There were prophets at least as early as the time of Moses, but beginning with Samuel, they grew in number and in influence. The last prophet of the Old Testament was St. John the Baptist.


Prophets of Special Vocation

The vocation of prophetism was not reserved to the members of any one tribe. God called His prophets according to His own good pleasure. Amos was a countryman, Jeremiah was a priest, and Isaiah was a nobleman. The prophets were the confidants and spokesmen of God: they were counselors, and, above all, preachers. They made known the will of God and events of the future.

The authenticity of the ministry of the prophets chosen by God is determined by various criteria, chief among which is their moral standard.


The Message of the Prophets

The first element of the message of the prophets is the ethical monotheism. It began with Moses. The God of the moral law is the God of Israel.

The moral character of God they stressed in several ways: 1) Holiness 2) Righteousness. On this attribute, the prophets rest their confidence that God will not only punish sin, but also pardon and restore the penitent.

If we go further with the teachings of the prophets, we meet the following topics:


  1. SIN: It is a voluntary, personal act: it is a rebellion against God. It stems from a deep-lying evil condition in the heart of man. It is disloyalty, ingratitude, pride, idolatry, greed, injustice, oppression of the poor and weak, unbrotherliness, governmental corruption, giving and taking a bribe, cruelty, murder, dishonesty, and treachery.
  2. REPENTANCE: The call to repentance is one of the major notes in the preaching of the prophets. It is the only way to regain God’s favor and secure his help and salvation. The elements of true repentance are recognition and acknowledgement of guilt, regret, and sorrow for the iniquity done, renouncing sin and turn away from evil. But the most characteristic expression of repentance is return to God. The prophets emphasize that ceremonies of worship without righteousness of life are unacceptable to God.
  3. LOVE: This brings to us what we call the positive side of the prophets’ teaching about God. The main exponents of the Divine Love are Hosea, Jeremiah, and Isaiah. They show that God is basically compassionate, that He grieves over His children, that He longs for their return to Him, that He is willing to forgive the penitent, and that His love reaches out without limitation to all His creatures.
  4. THE MESSIANIC SALVATION: Here we reach the climax and the heart of the teachings of the prophets. The Divine Love is not a mere sentiment, but a creative energy. God has a plan of Salvation, as He had a plan to Creation. What kind of salvation is it going to be? We find two meanings: Deliverance from oppression from foreign occupation, but in the prophetic usage, it is deliverance from the sins that bring punishments, and more specifically, peace and blessing. These hopes found their highest development in the Messianic prospect.


A great Deliverer had to come, in what form, for what purpose? The answer is in the writings of the prophets. Here we have the theme not only of the prophets, but of the whole Bible. Messiah is to come and deliver His people, and deliver all mankind. Yes, there is a plan for Salvation. The Jews did not understand the contents and meaning of the whole plan, and they still, until this very day, are waiting for the Deliverer. That deliverer may be personified in the person of Ben Gurion, who is trying to establish the Jewish kingdom in Palestine in a new form. Yes, the deliverer would be an Israelite, a descendant of David, but his activity would not be restricted to his own people. Yehovah would enter into another covenant with a cleansed, purified people, a redeemer had to come. This redeemer is the heart of the whole human history, and all the ancient history is nothing but an arrangement for the coming of Jesus, a new Kingdom to be established, a Kingdom of a new meaning, a spiritual one, a Kingdom of righteousness, love, unity, a Kingdom which will last forever: it is the Kingdom of God on earth which will transcend us and elevate us and unify us with God. This Kingdom has not yet attained its full and final perfection….“Thy Kingdom come”.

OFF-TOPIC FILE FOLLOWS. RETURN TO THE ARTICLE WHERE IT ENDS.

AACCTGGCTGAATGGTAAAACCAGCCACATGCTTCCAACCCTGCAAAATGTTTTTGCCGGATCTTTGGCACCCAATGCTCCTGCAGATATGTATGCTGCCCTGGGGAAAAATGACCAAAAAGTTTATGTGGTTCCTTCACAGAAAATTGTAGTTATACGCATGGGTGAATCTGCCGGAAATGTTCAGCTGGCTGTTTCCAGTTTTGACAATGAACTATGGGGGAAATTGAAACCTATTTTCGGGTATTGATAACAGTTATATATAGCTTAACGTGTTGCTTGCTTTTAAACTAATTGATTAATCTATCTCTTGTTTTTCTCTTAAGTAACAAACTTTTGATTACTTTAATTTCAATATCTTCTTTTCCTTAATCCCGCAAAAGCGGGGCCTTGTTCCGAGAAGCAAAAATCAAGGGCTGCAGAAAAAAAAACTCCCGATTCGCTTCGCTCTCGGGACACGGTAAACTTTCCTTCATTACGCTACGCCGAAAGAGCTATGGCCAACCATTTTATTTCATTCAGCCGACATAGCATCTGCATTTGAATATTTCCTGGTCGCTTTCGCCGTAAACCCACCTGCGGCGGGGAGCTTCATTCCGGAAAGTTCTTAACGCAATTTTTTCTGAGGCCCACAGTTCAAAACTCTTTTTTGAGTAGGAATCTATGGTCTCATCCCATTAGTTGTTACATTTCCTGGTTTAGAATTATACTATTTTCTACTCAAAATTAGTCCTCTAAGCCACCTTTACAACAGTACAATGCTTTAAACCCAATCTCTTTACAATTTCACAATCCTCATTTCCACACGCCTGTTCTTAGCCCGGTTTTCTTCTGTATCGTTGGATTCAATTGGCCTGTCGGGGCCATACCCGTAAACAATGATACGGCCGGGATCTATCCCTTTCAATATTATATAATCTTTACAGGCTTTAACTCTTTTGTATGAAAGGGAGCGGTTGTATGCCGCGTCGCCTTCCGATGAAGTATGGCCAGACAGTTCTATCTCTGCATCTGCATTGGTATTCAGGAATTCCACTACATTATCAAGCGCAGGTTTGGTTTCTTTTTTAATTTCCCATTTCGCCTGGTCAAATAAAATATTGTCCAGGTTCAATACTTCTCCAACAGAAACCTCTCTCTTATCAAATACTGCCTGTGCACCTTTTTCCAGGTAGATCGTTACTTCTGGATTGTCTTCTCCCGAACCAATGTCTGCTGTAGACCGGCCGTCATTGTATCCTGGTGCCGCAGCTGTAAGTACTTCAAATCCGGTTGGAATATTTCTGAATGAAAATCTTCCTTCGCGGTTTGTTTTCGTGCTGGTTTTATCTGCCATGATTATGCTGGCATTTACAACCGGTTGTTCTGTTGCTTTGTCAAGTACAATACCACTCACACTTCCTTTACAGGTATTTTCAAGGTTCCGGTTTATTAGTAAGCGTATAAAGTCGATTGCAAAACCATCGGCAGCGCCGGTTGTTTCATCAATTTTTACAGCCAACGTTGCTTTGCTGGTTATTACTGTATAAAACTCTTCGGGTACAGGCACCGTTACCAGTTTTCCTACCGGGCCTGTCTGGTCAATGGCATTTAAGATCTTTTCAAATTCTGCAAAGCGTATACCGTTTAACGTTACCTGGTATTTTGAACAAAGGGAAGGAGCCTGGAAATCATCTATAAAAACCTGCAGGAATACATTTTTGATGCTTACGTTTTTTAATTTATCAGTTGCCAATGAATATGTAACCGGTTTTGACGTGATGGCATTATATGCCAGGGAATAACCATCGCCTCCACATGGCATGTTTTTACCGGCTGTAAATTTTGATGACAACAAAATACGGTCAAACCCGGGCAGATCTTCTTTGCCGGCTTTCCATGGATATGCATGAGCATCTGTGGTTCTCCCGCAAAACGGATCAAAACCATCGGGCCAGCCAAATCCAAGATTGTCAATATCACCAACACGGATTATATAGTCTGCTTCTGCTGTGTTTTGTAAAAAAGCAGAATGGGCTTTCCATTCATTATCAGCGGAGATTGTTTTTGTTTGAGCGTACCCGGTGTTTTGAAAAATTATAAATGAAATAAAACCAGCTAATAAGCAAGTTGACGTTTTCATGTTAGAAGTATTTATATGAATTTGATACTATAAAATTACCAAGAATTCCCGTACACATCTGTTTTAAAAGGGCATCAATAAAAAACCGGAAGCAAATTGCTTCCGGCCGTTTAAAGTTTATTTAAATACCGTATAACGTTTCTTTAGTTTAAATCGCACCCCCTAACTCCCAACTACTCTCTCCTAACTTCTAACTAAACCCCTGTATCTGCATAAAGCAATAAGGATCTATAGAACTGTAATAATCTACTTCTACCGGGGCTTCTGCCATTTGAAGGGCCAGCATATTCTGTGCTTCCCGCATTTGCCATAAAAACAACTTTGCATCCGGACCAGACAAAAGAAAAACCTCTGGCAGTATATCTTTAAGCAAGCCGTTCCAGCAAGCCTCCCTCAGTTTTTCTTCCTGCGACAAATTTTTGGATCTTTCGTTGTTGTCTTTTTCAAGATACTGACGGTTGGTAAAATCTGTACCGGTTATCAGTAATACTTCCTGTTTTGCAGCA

This kingdom is in our hearts and begins with Baptism. A kingdom not to raise our standard of living, not to provide us with all material things. It is not based upon the same principle of our modern concepts of a kingdom, but it is the Kingdom of God, a kingdom of love, beauty, salvation, restoration, and its final object is union with God. It is a struggle against sin, corruption, and every vice. It is the kingdom established by the Incarnate God, the real deliverer of Mankind.

(Isaiah 11: l-2) — ”That He is from the descent of David.” How it was literally prophesied by Isaiah that He would be born of a Virgin, he said, “Emmanuel” God is among us (Is. 7:14.) Here, also, in what part of the earth was He to be born, “But you, O Bethlehem” (Micah 5: 2) How He was to come and to be the true Ruler, (Is. 9:67.) How He was crucified, (Psalms 22, 16-18.) His glorious coming to Jerusalem, (Zecharia 9: 9.) How Jesus was rejected by Israel, (Is. 1:3-4.) Here the prophetic spirit speaks of the character of Christ, (Is. 65:2.) and again (Is. 50:6-8.) Now, how predictions were made about those who were to proclaim His teaching and testify to His manifestation, (Psalms 19:2-6.) How it was prophesied that Christ would heal all diseases and raise the dead, (Is. 35:5-6.) That His mission is a general one for all and that He is to die for our sins, (Is. 53:8-12.) How He was to ascend into Heaven, (Psalms 24:7-8.) Finally, about the general resurrection and judgment. (Ezech. 37.)

From Word Magazine
Publication of the Antiochian Orthodox Christian Archdiocese of North America
April 1958
pp. 3-4